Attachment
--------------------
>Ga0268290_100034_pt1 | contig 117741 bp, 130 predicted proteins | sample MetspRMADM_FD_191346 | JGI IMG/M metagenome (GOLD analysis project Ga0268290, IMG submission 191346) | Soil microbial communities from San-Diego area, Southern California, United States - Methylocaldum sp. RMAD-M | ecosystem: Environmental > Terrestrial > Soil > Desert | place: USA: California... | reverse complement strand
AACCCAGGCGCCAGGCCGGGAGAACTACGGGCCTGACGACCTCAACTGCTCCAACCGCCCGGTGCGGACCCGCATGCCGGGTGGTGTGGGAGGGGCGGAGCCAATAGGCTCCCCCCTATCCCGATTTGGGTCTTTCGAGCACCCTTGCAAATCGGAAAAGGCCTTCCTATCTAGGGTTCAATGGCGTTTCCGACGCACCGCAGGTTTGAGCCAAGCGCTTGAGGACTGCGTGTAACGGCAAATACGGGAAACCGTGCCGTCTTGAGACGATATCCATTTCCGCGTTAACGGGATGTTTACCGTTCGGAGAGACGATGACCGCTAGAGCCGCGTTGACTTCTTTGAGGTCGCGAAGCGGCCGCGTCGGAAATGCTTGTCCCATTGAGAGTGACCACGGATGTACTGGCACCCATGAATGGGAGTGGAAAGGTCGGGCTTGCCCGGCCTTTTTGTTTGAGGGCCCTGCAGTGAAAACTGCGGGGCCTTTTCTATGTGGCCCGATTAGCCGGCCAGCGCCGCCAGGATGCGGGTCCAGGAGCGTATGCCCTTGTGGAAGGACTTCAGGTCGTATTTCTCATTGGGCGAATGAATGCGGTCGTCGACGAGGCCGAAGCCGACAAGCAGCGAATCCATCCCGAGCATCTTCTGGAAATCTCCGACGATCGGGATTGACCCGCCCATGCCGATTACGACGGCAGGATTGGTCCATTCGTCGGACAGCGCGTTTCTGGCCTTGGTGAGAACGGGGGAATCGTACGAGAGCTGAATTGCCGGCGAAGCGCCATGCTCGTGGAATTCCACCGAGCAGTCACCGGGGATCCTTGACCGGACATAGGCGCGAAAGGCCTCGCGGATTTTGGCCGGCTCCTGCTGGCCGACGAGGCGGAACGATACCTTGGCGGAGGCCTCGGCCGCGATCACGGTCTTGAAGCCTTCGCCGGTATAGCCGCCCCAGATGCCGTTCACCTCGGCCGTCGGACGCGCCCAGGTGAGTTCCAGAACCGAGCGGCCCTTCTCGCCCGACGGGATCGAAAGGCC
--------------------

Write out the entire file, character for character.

>Ga0268290_100034_pt1 | contig 117741 bp, 130 predicted proteins | sample MetspRMADM_FD_191346 | JGI IMG/M metagenome (GOLD analysis project Ga0268290, IMG submission 191346) | Soil microbial communities from San-Diego area, Southern California, United States - Methylocaldum sp. RMAD-M | ecosystem: Environmental > Terrestrial > Soil > Desert | place: USA: California... | reverse complement strand
AACCCAGGCGCCAGGCCGGGAGAACTACGGGCCTGACGACCTCAACTGCTCCAACCGCCCGGTGCGGACCCGCATGCCGGGTGGTGTGGGAGGGGCGGAGCCAATAGGCTCCCCCCTATCCCGATTTGGGTCTTTCGAGCACCCTTGCAAATCGGAAAAGGCCTTCCTATCTAGGGTTCAATGGCGTTTCCGACGCACCGCAGGTTTGAGCCAAGCGCTTGAGGACTGCGTGTAACGGCAAATACGGGAAACCGTGCCGTCTTGAGACGATATCCATTTCCGCGTTAACGGGATGTTTACCGTTCGGAGAGACGATGACCGCTAGAGCCGCGTTGACTTCTTTGAGGTCGCGAAGCGGCCGCGTCGGAAATGCTTGTCCCATTGAGAGTGACCACGGATGTACTGGCACCCATGAATGGGAGTGGAAAGGTCGGGCTTGCCCGGCCTTTTTGTTTGAGGGCCCTGCAGTGAAAACTGCGGGGCCTTTTCTATGTGGCCCGATTAGCCGGCCAGCGCCGCCAGGATGCGGGTCCAGGAGCGTATGCCCTTGTGGAAGGACTTCAGGTCGTATTTCTCATTGGGCGAATGAATGCGGTCGTCGACGAGGCCGAAGCCGACAAGCAGCGAATCCATCCCGAGCATCTTCTGGAAATCTCCGACGATCGGGATTGACCCGCCCATGCCGATTACGACGGCAGGATTGGTCCATTCGTCGGACAGCGCGTTTCTGGCCTTGGTGAGAACGGGGGAATCGTACGAGAGCTGAATTGCCGGCGAAGCGCCATGCTCGTGGAATTCCACCGAGCAGTCACCGGGGATCCTTGACCGGACATAGGCGCGAAAGGCCTCGCGGATTTTGGCCGGCTCCTGCTGGCCGACGAGGCGGAACGATACCTTGGCGGAGGCCTCGGCCGCGATCACGGTCTTGAAGCCTTCGCCGGTATAGCCGCCCCAGATGCCGTTCACCTCGGCCGTCGGACGCGCCCAGGTGAGTTCCAGAACCGAGCGGCCCTTCTCGCCCGACGGGATCGAAAGGCC